Libya’s ambassador to the group, Ahmed Hassan Ahmed Walid, a military officer trained by Russia and Serbia in chemical protection, responded that “the situation regarding the chemical weapons to be destroyed remains unchanged and under control,” according to an OPCW statement.

Several U.S. officials said the site is being closely watched. One official, speaking on the condition of anonymity because of the sensitivity of the issue, added that military contingency plans have been prepared to try to destroy the stockpile if necessary.

“There are lots of rational reasons why Gaddafi could decide not to use them — not the least of which is the absence of a reliable and safe delivery method — but we all know that rational decision-making is not always the hallmark of dictators,” another U.S. official said. “It will come down to a decision by one man on how to proceed.”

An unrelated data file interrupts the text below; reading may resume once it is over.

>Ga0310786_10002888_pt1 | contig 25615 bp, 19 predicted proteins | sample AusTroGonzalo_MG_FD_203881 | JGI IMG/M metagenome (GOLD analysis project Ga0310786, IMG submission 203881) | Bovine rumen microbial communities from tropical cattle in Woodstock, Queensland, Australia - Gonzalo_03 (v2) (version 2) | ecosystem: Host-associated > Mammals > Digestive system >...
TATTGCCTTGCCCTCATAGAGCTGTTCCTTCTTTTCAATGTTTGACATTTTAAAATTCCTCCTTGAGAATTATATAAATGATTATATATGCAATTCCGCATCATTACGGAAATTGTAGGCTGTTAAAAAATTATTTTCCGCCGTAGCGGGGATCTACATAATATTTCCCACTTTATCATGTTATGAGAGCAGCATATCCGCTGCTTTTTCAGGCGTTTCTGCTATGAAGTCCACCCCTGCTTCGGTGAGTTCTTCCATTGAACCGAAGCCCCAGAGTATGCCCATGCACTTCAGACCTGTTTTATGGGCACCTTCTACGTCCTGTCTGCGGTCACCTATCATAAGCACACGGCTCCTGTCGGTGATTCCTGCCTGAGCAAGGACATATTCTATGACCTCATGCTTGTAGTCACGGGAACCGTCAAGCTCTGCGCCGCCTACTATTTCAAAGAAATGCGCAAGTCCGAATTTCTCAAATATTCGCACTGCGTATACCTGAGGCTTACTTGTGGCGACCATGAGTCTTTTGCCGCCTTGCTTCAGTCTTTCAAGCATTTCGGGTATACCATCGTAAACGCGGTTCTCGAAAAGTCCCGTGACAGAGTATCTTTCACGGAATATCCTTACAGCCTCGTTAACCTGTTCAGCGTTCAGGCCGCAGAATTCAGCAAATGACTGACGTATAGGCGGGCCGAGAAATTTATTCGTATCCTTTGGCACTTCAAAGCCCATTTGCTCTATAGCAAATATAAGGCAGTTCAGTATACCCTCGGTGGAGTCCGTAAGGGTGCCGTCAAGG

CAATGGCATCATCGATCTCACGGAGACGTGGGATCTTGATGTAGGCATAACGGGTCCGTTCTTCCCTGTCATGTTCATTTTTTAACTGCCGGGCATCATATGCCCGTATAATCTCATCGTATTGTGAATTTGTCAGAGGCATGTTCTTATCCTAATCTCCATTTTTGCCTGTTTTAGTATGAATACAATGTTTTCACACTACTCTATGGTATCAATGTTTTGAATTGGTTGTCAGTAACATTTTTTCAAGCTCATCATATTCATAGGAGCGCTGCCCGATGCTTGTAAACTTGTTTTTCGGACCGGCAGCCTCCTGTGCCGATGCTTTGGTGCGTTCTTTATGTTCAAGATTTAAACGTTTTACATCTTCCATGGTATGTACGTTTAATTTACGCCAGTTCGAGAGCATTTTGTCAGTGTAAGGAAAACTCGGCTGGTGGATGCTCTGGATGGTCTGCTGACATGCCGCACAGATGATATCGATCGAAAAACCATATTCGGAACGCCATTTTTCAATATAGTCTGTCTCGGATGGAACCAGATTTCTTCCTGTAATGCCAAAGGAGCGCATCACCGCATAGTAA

Libya until recently had been on track to destroy the remaining stock by itself before May 15 at the Rughawa site, more than 130 miles south of Sirte, Gaddafi’s birthplace. The canisters presently hold about half of the arsenal the government declared it had in 2004, in a general renunciation of its weapons of mass destruction under heavy U.S. and British pressure.

The Libyan government halted the process in February, shortly before the country’s internal tumult erupted, because of what it described as a malfunction in the heating system within a mobile chemical neutralization plant next to the garage. The two international inspectors staying at the site in trailers subsequently withdrew, following protocol that demands their presence only when the site is operational.

The site, which was created specifically for the arsenal’s destruction, is surrounded by a berm, barbed wire and a light security force, according to sources who have seen photos of it. About a fifth of the gas there has congealed because of age and would be hard to use under any circumstance, diplomats and Western officials said.